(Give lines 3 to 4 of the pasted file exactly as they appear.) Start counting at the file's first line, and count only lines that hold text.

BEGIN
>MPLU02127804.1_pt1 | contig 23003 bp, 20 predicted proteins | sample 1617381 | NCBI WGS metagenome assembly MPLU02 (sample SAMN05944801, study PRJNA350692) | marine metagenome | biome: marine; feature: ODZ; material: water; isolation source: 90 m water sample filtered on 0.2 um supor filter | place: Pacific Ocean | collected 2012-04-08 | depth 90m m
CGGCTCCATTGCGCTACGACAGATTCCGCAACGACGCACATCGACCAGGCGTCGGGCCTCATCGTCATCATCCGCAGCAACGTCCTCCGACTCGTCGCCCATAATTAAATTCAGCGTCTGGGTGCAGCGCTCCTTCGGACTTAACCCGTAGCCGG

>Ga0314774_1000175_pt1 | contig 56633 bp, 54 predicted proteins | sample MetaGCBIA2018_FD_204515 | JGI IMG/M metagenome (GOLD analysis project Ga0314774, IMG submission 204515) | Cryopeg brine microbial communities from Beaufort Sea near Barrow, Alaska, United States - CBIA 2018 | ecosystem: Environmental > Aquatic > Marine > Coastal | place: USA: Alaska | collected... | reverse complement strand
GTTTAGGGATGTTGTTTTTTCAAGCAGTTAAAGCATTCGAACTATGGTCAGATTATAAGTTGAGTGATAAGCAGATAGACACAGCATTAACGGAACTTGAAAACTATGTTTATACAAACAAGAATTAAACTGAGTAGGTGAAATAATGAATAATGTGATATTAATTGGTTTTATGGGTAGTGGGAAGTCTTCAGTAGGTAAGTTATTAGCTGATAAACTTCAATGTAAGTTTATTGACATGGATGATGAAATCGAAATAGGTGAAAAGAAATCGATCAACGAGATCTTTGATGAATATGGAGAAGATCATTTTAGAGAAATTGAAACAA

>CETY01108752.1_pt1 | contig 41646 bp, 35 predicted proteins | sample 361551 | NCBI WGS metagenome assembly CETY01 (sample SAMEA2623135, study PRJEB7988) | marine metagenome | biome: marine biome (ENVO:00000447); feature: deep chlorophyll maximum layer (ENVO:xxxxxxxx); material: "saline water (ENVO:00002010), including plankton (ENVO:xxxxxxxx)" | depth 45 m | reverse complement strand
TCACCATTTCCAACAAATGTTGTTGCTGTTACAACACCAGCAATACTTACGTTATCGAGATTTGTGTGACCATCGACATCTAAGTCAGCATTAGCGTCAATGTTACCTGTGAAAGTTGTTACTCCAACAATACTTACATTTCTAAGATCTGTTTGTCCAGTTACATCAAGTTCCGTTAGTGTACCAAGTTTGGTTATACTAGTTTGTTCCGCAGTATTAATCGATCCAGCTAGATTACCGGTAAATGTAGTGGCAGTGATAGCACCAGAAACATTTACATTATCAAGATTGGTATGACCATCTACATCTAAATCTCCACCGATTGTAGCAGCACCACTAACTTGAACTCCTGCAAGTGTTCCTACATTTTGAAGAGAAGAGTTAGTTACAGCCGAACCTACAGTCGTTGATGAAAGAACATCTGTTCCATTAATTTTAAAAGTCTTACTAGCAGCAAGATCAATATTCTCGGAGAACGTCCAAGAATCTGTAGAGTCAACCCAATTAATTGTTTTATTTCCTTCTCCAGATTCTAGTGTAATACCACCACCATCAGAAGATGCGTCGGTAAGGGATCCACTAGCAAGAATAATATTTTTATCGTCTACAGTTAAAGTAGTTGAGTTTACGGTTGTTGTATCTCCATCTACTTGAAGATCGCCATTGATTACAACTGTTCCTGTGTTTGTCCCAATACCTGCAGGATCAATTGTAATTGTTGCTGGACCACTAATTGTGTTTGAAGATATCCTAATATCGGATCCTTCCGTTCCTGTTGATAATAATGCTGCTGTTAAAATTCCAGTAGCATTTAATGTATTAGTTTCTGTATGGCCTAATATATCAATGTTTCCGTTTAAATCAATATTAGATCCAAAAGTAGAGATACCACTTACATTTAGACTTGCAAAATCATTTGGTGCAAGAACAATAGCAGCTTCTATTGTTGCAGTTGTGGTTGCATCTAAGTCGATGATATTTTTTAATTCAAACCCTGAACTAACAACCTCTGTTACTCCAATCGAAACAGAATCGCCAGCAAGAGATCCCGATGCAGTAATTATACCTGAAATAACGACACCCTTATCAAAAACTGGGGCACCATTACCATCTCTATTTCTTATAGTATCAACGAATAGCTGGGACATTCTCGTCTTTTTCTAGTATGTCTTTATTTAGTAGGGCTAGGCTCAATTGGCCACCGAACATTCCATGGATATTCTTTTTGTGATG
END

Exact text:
>Ga0314774_1000175_pt1 | contig 56633 bp, 54 predicted proteins | sample MetaGCBIA2018_FD_204515 | JGI IMG/M metagenome (GOLD analysis project Ga0314774, IMG submission 204515) | Cryopeg brine microbial communities from Beaufort Sea near Barrow, Alaska, United States - CBIA 2018 | ecosystem: Environmental > Aquatic > Marine > Coastal | place: USA: Alaska | collected... | reverse complement strand
GTTTAGGGATGTTGTTTTTTCAAGCAGTTAAAGCATTCGAACTATGGTCAGATTATAAGTTGAGTGATAAGCAGATAGACACAGCATTAACGGAACTTGAAAACTATGTTTATACAAACAAGAATTAAACTGAGTAGGTGAAATAATGAATAATGTGATATTAATTGGTTTTATGGGTAGTGGGAAGTCTTCAGTAGGTAAGTTATTAGCTGATAAACTTCAATGTAAGTTTATTGACATGGATGATGAAATCGAAATAGGTGAAAAGAAATCGATCAACGAGATCTTTGATGAATATGGAGAAGATCATTTTAGAGAAATTGAAACAA